"When foreign papers say we have a dictator it is not so," said a Minsk student. "We live freely, here I am studying what I want to. It's just that compared with Europe we are considered the unlucky ones, and we should certainly accelerate our growth."
But political freedoms have still got progress to make, she said. "Any opposition is quashed at the roots and therefore there is no balance. The question of the opposition is a complicated one. Students, for example, can't join any opposition groups or they are kicked out of university."
Bringing Belarus closer to Europe would give the bloc stability on its eastern border and the region is crucial to the union's energy flow.
Economic problems at home make the timing apt for Lukashenko, and building bridges to Europe reduces his dependence on Russia, which earlier this year initially stalled on loaning Belarus $3 billion.
Russia has since pledged a smaller sum of $2 billion in credit and disbursed half that sum. The Kremlin announced plans in February to build an air defence system from Belarus' border with three NATO nations, through Russia and to the Chinese border. Nonetheless, a $2.5 billion loan from the IMF has also helped to bolster Belarusian coffers in a difficult time.
Recent overtures to Europe have assisted further. Developing economic relations with Europe is a prime concern for Lukashenko if Belarus is to weather the global economic crisis. The country needs technical expertise and investment as well as oil and gas. The former can be provided by Europe, the latter by Russia.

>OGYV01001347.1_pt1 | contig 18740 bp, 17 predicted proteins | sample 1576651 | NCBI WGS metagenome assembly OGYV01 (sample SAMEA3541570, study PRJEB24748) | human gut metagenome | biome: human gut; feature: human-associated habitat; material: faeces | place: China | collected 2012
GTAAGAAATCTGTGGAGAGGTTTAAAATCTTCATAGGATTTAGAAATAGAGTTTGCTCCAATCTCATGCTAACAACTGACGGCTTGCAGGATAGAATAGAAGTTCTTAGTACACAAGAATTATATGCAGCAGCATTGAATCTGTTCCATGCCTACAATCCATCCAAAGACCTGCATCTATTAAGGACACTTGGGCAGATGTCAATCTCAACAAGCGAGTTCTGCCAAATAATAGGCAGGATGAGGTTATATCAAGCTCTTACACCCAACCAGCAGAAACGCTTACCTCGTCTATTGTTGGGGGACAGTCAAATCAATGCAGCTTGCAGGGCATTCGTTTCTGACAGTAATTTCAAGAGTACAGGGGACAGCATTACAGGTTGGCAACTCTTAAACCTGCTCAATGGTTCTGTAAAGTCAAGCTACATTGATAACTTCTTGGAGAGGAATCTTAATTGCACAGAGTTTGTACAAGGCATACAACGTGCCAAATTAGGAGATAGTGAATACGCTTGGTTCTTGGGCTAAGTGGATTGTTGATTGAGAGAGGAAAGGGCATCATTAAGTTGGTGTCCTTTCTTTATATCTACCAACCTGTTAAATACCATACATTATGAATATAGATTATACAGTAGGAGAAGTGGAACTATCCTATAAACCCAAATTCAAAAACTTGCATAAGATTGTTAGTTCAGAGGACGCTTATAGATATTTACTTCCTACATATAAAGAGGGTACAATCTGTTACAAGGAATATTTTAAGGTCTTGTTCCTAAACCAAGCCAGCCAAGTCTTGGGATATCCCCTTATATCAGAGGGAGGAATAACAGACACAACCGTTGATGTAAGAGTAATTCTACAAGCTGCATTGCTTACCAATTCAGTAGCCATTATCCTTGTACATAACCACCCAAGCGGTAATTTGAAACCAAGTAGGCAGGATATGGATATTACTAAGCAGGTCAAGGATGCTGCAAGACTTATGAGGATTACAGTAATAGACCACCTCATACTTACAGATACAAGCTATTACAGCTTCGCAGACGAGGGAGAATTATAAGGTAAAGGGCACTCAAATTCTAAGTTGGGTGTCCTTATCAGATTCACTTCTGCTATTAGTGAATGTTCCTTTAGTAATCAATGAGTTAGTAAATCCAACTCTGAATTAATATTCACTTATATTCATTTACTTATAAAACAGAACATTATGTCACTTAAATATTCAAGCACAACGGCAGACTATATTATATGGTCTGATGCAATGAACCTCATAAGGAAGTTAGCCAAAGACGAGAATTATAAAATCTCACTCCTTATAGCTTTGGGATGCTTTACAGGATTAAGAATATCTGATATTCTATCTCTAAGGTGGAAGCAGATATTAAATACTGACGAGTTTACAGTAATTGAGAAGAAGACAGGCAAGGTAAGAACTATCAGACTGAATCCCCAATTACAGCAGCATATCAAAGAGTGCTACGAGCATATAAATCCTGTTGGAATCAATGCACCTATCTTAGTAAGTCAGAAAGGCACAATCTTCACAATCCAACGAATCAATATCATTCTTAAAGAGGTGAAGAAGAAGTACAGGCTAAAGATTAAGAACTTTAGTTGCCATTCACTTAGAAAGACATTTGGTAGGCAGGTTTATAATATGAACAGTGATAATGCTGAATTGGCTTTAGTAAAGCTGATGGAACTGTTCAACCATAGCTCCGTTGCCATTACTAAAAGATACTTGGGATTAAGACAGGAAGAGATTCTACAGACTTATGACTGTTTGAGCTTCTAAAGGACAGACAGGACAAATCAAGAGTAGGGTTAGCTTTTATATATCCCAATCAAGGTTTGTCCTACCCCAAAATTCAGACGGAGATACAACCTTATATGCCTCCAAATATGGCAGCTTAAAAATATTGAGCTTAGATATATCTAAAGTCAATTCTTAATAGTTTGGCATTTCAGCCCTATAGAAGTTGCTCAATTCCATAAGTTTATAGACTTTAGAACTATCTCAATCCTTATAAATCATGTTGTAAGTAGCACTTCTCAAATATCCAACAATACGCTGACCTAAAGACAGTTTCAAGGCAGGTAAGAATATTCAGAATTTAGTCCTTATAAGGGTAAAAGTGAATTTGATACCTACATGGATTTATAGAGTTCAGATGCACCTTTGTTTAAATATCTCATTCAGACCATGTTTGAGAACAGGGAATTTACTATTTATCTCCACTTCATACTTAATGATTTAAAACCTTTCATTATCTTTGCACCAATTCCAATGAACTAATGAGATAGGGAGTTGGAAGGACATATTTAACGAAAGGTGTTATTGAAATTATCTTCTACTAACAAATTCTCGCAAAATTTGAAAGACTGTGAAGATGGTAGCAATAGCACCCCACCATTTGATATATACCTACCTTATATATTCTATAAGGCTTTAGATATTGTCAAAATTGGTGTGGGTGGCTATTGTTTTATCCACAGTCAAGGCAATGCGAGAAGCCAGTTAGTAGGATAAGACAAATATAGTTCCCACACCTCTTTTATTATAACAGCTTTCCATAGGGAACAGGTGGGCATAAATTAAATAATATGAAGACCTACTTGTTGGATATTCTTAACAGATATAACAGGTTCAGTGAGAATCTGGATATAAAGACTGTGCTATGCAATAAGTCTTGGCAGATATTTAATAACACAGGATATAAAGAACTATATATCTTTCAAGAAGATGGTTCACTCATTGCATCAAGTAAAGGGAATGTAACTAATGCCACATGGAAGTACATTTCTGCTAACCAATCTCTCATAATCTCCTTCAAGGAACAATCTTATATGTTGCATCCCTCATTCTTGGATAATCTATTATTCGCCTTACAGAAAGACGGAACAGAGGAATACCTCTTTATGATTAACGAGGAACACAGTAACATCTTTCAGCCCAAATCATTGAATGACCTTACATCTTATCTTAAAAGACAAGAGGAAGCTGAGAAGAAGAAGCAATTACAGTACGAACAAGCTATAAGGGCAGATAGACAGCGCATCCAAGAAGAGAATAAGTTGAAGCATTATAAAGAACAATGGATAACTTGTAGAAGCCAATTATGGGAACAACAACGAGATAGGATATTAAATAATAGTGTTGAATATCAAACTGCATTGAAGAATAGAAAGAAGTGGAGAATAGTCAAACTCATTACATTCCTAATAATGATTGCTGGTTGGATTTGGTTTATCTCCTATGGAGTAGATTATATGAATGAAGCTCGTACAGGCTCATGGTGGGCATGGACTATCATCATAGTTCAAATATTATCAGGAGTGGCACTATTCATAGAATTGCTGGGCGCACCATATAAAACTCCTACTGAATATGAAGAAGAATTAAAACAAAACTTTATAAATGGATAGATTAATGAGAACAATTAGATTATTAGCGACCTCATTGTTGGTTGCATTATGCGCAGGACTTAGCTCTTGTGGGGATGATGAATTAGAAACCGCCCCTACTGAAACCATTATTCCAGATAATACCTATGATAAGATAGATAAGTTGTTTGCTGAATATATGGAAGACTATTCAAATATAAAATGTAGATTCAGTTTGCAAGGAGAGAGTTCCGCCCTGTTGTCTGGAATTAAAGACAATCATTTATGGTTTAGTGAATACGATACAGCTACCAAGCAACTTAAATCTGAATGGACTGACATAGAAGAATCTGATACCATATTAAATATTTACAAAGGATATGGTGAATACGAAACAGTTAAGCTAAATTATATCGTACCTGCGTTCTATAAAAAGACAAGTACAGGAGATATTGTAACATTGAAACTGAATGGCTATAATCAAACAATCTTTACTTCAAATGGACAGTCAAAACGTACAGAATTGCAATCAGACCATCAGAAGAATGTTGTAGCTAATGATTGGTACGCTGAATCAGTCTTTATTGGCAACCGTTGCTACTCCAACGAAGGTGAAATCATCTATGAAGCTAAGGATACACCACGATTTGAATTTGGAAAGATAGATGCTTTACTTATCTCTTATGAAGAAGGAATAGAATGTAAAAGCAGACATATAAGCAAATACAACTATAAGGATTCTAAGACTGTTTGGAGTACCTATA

"We should make friends with Europe. We must make friends with all countries. That is the bottom line," said a Minsk shop assistant. "With Russia it is the same, we are Slavs together and so it is important."
"Belarus was one of the most important allies for Russia - it's a country without a colour revolution and a stable dictator more or less loyal to Moscow. It is Russia's Western neighbour, with a border to the EU, so also of strategic importance," said Meister. "An important sign of Lukashenko's rapprochement towards the EU was that he was not willing to recognise the independence of South Ossetia or Abkhazia."
This is what Moscow had dreaded, that an expanding EU would leave both parties competing for space.
"We will observe that Russia will set a more difficult pattern for the EU on the PCA, Energy and development or tensions in the post-Soviet space like with Georgia or [Ukraine] because of even just this development", Meister said.